Orange, a French telecom company, recently announced that Spain would be its first market to switch to a 5G standalone (SA) core.
The operator has already begun offering non-standalone (NSA) 5G in each of its seven European nations. NSA uses 4G technology in its core network but 5G technology in its radio access network.
Orange chose Ericsson in Spain, Belgium, Luxembourg, and Poland as its 5G SA core vendor. Nokia was chosen for Slovakia and France. Last week at MWC in Barcelona, Bernard Despres, VP for Core Network, Automation, and Security at Orange, spoke with Fierce Wireless. Despres claimed that choosing Ericsson as the 5G SA core vendor in Spain went more smoothly. The 4G core in France is based on Cisco and Ericsson equipment. But for 5G, Orange will use Nokia in France. It won’t be using Cisco at all for 5G SA core in any market.
When asked why Orange selected Spain for its first 5G SA core, Despres said, “It’s really a local market decision. It was an occasion in Spain to be the first in the market.”
The main operator in Spain with its headquarters in Madrid, Telefonica, was actually beaten by Orange in terms of 5G SA deployment. Not yet, according to Telefonica, is 5G SA. In terms of 5G SA rollouts, European operators generally lag behind. The head of technology and strategy at Business Area Networks for Ericsson, Freddie Södergren, stated: “We have a number of operators that are having trouble making money from 5G. They operate in highly competitive markets where raising ARPU is a real challenge. The business case is therefore challenging. A chicken-and-egg issue exists.
Operators in Europe, he said, “need to understand a little bit what the consequences of falling behind on 5G are.
In the case of Orange and its roadmap for rolling out 5G SA in the rest of its markets, Despres said, “My role is to have the technical chain ready. When once ready, it’s a local business decision.” He indicated Orange is likely to announce more 5G SA markets this year and in 2024. He said the rollout in Spain was “hard work” and provided a good learning curve for the rest of the company’s markets.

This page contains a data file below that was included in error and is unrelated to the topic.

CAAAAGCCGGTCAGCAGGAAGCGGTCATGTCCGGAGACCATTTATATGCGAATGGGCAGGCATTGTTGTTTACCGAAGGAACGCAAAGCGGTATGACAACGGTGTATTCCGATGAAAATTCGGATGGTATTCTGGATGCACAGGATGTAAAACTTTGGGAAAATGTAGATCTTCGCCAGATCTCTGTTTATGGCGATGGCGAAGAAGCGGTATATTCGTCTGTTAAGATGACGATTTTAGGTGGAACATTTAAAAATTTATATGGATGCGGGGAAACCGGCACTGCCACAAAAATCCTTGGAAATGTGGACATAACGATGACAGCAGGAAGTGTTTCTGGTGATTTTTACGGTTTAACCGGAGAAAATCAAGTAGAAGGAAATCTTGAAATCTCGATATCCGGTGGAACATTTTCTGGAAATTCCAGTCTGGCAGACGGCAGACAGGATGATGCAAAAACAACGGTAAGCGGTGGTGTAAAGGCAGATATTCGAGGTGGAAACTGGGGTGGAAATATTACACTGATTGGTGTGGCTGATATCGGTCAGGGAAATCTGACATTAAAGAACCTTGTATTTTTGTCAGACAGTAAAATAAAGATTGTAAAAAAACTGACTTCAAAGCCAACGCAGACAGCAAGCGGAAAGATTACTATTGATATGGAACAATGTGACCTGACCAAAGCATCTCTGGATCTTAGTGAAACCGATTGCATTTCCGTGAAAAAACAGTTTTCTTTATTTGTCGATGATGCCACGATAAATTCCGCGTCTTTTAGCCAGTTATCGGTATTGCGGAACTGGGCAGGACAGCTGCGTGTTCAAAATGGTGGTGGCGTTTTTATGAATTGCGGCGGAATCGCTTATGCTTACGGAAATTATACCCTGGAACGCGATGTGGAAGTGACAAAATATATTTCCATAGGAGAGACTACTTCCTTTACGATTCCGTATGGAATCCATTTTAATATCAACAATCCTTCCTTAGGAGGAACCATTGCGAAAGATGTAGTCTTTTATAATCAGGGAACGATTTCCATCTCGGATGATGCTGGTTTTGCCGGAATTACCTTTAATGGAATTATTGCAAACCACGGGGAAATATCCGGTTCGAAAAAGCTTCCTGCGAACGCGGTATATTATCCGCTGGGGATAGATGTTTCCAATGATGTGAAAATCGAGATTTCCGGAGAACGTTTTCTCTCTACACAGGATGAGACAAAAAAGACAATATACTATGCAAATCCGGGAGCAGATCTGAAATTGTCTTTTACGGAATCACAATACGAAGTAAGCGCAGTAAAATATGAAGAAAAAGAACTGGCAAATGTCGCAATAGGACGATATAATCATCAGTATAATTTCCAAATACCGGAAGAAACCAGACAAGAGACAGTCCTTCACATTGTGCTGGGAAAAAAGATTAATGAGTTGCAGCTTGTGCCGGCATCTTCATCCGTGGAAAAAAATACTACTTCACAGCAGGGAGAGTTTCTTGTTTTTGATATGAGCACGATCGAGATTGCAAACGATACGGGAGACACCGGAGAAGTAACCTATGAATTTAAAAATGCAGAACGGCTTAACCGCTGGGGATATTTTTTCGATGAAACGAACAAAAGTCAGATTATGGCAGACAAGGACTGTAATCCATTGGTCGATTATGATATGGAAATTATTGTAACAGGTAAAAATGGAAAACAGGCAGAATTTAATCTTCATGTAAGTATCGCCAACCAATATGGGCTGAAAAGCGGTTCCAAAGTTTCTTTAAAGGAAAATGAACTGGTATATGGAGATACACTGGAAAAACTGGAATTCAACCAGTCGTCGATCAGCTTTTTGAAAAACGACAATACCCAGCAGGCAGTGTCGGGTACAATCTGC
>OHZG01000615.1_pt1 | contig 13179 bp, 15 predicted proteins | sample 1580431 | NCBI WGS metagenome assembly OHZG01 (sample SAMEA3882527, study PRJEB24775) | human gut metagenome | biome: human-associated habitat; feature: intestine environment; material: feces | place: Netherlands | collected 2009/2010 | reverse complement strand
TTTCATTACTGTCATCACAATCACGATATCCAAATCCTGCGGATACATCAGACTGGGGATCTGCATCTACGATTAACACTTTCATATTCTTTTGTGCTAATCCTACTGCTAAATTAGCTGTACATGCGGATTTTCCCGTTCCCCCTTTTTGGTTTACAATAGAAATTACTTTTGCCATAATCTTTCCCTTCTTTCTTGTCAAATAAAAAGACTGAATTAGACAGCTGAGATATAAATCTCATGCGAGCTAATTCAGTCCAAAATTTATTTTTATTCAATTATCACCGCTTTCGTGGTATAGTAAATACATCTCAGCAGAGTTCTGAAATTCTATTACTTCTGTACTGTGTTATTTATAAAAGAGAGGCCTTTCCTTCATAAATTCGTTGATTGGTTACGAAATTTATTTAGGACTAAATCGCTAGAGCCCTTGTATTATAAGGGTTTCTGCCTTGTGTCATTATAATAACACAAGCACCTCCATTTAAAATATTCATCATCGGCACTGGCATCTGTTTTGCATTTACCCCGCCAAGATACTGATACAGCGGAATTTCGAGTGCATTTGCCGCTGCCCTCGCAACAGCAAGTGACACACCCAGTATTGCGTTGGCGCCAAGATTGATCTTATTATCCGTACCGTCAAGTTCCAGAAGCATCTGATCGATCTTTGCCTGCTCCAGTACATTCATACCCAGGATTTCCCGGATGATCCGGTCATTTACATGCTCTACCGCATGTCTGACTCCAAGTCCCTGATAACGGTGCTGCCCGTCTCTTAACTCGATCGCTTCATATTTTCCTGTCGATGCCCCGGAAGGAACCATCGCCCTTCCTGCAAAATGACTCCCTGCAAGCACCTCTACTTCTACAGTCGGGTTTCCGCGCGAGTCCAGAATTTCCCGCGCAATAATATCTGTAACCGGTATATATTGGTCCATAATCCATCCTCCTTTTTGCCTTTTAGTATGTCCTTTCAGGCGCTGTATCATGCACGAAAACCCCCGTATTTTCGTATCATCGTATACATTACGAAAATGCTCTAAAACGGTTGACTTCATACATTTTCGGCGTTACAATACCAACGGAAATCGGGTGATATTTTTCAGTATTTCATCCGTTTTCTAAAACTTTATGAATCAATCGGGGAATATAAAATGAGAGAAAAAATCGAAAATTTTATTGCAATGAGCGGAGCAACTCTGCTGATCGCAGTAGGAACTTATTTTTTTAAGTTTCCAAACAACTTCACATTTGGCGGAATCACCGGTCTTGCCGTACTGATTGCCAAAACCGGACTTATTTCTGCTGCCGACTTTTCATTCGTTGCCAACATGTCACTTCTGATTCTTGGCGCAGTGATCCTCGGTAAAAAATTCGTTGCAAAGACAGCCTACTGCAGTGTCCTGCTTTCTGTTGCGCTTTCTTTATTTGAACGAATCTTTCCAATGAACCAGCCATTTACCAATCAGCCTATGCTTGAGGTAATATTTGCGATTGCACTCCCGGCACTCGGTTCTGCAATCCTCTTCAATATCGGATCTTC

Orange is the leading fiber operator in Europe with 46 million FTTH passings as of the end of 2022. Because more of their populations have fibre installed, operators like Orange in Europe view the digital divide slightly differently than they do in the United States. Fixed wireless access (FWA), which is being used by Verizon and T-Mobile to bridge the digital divide in the United States, is less common in Europe, according to Ericsson’s Södergren. The dynamics are a little different if fixed and mobile are converged, according to Södergren. “Using wireless wouldn’t interfere with fixed.”
Despres claimed Orange uses its 4G network for some FWA. Additionally, it provides satellite broadband in more remote areas thanks to a collaboration with Eutelsat.
“We have this strategy to progressively offer, by fiber mainly, then 4G/5G then last resort satellite,” he said.
At MWC, Orange also revealed that a 5G SA private wireless network trial was in the works. Amazon Web Services (AWS), Amdocs, Arista, Casa Systems, Dell Technologies, HPE, Mavenir, and Xiaomi are among the partners in the Pikeo trial network.
According to Orange, the test network spans two locations in France and is currently used by Orange staff members. A third site in Spain will soon be added to the Pikeo trial for internal use.
The multi-cloud Pikeo 5G SA private network is installed and using a hybrid architecture with AWS, the Orange Telco Cloud, on-premises at Orange Telco Cloud infrastructure, or online. The core network is fully or optionally partially deployed in an AWS Region at Orange locations.
“The successful implementation and operation of this greenfield network for more than one year have provided Orange with invaluable experience and knowledge on the automation of cloud-native 5G SA networks,” stated Orange in its announcement.